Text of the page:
A 3-year-old boy looks up at a visitor and shyly whispers, “Hola.”
Meanwhile, a second-grader starts to ask her teacher a question in English, but is corrected and told to speak Spanish.
These kids are students in Courthouse Academy’s Spanish Immersion program, in which children work for part of the day with a teacher who only speaks Spanish.
“It is designed for English-speaking children to become bi-lingual,” said Kimberly Pomares, owner and president of Courthouse Academy.
The students begin learning Spanish vocabulary when they are 2 years old, Pomares said, and by the time they are in second grade they study Spanish culture and have reading and writing lessons in Spanish.
Each classroom has two teachers, including an English-speaking teacher and a native Spanish speaker who only speaks to the children in Spanish. Storybooks and workbooks are also used, Pomares said.
The pre-schoolers focus on basic greetings and farewells as well the names of objects, and they learn to count in Spanish, said teacher Perlacristal Marcano.
By the time they’re in the second and third grades, they’re reading Spanish storybooks and translating words by looking them up in an English/Spanish dictionary.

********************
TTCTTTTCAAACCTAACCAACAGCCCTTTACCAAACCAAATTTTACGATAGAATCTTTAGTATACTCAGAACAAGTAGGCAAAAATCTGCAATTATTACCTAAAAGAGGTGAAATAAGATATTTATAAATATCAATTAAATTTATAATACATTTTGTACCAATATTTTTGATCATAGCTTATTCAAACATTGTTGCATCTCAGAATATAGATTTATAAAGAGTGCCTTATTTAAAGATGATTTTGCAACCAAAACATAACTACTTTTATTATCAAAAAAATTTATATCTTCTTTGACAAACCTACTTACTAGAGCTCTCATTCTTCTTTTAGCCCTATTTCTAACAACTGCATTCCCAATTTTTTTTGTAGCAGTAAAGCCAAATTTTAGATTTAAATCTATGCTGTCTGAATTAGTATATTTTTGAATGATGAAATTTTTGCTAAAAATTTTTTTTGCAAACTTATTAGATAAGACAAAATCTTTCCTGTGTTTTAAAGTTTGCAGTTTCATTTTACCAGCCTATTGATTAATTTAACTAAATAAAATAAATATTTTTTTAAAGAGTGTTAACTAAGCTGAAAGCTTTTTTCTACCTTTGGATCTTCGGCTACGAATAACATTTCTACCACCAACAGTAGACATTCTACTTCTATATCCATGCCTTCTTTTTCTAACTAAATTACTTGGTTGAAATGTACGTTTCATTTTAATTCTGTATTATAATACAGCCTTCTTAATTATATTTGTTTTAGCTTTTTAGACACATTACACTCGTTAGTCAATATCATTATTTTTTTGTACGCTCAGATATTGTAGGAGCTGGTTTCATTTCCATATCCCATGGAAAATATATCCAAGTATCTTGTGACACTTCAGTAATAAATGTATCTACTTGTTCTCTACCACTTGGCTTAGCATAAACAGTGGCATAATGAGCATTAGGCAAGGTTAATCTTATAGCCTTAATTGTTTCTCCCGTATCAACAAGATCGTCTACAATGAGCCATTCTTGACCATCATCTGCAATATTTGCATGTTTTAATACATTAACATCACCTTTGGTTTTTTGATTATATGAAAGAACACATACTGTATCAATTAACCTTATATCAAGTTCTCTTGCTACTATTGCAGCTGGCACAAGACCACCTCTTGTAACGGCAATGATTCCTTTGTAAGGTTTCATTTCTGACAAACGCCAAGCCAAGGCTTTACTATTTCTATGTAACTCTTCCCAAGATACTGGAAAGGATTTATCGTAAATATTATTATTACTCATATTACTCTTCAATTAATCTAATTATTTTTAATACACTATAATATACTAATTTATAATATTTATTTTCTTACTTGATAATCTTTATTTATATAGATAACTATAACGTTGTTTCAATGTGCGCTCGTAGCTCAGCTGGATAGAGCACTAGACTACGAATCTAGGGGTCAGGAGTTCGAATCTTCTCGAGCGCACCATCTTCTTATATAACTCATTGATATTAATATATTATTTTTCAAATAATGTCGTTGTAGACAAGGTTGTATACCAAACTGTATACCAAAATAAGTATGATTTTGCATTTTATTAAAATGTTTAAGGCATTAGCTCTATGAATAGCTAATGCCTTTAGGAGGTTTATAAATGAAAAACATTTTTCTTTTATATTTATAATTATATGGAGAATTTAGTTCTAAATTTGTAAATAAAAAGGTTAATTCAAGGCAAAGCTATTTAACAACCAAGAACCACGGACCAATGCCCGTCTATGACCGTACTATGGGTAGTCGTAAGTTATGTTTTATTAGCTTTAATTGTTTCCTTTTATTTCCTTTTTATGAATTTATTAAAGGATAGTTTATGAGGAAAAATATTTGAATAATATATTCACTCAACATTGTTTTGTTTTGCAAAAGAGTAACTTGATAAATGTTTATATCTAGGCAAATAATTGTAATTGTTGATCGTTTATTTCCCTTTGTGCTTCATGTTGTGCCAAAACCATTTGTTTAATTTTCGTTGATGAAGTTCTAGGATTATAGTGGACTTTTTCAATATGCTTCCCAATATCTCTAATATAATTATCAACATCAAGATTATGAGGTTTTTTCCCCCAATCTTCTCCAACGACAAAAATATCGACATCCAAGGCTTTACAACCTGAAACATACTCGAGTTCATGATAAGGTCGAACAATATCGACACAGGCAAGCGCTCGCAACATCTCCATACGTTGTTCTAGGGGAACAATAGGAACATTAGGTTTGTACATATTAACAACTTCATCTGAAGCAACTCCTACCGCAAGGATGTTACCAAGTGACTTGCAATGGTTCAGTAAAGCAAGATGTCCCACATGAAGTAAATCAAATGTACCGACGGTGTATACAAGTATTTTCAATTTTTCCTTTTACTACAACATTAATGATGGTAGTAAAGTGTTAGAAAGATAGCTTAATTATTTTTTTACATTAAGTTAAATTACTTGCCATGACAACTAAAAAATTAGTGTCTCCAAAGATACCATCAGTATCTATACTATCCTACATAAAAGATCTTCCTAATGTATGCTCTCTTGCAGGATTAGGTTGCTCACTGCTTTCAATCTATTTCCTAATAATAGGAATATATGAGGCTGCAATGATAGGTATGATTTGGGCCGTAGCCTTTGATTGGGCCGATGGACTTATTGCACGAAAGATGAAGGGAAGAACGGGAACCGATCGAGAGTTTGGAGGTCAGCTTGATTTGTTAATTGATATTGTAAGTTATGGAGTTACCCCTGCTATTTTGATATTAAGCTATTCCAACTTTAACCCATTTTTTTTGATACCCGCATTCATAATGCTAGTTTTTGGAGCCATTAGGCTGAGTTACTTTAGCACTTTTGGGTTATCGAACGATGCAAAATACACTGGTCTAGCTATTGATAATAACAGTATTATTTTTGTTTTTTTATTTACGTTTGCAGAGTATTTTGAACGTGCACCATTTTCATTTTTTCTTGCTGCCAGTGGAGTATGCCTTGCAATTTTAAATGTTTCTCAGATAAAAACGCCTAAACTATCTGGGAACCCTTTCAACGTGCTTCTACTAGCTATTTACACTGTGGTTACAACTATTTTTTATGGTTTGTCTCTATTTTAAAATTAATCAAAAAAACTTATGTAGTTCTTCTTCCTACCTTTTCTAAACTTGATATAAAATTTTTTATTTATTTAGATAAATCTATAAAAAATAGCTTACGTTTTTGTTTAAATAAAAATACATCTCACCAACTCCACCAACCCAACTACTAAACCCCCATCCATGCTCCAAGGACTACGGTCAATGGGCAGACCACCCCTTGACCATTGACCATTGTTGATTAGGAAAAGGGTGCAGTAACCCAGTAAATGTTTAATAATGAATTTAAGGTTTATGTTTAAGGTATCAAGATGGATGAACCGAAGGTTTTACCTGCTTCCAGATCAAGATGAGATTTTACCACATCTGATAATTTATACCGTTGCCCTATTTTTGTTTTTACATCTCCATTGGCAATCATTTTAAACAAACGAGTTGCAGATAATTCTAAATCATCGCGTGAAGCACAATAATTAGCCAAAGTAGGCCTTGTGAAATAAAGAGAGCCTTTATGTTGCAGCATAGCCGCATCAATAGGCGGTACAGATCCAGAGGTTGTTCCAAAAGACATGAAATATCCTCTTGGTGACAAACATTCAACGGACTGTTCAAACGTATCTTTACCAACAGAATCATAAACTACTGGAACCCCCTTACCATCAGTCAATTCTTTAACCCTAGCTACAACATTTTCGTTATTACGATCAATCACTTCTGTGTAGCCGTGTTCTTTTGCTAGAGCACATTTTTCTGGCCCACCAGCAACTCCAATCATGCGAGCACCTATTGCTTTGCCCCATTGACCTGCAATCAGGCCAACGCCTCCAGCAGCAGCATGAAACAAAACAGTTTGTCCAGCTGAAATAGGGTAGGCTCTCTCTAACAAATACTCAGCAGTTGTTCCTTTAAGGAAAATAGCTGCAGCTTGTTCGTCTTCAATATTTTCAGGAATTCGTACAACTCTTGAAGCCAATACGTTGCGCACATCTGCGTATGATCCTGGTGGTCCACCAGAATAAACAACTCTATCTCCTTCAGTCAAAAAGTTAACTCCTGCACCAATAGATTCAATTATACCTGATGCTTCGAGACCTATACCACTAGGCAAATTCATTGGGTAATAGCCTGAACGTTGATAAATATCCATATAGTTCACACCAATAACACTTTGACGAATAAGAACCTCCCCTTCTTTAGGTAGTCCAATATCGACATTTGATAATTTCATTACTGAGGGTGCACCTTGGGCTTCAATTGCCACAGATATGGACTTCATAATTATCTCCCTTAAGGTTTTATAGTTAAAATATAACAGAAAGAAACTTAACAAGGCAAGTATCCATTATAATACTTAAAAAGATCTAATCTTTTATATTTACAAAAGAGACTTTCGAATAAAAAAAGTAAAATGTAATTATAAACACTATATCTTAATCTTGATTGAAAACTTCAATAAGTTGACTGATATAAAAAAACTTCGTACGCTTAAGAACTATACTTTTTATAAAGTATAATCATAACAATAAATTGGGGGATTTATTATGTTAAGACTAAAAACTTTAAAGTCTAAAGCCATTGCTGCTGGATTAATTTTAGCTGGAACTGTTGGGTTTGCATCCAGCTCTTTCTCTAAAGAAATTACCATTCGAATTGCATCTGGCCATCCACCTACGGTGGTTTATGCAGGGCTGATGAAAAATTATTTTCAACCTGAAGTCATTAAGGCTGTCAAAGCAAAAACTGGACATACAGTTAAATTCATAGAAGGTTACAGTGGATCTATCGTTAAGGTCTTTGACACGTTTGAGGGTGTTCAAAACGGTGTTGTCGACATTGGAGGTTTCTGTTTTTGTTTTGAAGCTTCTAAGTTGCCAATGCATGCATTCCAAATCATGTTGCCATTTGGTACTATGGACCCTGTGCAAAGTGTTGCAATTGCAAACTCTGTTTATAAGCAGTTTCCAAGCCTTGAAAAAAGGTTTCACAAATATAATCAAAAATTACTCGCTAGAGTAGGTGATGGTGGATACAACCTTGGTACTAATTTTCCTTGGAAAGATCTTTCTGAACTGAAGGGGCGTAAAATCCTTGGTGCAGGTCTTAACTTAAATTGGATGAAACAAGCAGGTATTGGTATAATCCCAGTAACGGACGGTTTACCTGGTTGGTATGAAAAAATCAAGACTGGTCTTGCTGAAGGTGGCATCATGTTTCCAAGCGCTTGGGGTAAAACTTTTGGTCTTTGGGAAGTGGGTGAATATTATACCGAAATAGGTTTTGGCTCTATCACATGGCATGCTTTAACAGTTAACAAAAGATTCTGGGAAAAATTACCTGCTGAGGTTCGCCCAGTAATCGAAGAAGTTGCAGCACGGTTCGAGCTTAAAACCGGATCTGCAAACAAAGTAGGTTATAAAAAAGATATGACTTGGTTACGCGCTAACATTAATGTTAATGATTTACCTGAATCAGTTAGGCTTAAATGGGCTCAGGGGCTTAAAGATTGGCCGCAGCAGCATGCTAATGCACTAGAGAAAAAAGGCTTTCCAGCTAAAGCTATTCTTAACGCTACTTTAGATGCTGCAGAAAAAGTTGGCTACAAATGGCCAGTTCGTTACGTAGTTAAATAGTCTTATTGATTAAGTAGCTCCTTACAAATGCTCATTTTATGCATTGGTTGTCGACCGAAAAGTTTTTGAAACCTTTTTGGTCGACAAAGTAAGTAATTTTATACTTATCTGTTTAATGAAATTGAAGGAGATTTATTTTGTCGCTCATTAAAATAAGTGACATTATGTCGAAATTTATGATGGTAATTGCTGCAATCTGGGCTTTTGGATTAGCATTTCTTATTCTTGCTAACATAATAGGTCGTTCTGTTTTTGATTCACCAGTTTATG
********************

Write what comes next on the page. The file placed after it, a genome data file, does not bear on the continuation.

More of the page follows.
On one recent day, the children were making their own booklet at the conclusion of a unit. Completing the booklet required them to translate greetings and farewell, answer basic questions in Spanish, and list basic information such as the days of the week in Spanish.
Pomares said that the Spanish Immersion Program began in 2010 at the suggestion of her daughters, Morgan and Taylor, who had studied Spanish as children and became fluent while living in Madrid.
“I started this academy for my daughters,” said Pomares, who began Courthouse Academy in 1992. Because she is of Hispanic background, she wanted her daughters and other children to learn to speak Spanish, so the curriculum included Spanish.
Then, her daughters suggested that immersion was the best way to learn a language, so she began the current program, which includes about 130 students.
The program sometimes puts the kids one-up on their parents, most of whom don’t speak Spanish, said Pomares.
“One mother told us that every time her daughter got mad at her, she spoke to her in Spanish and the mother couldn’t understand it,” Pomares said.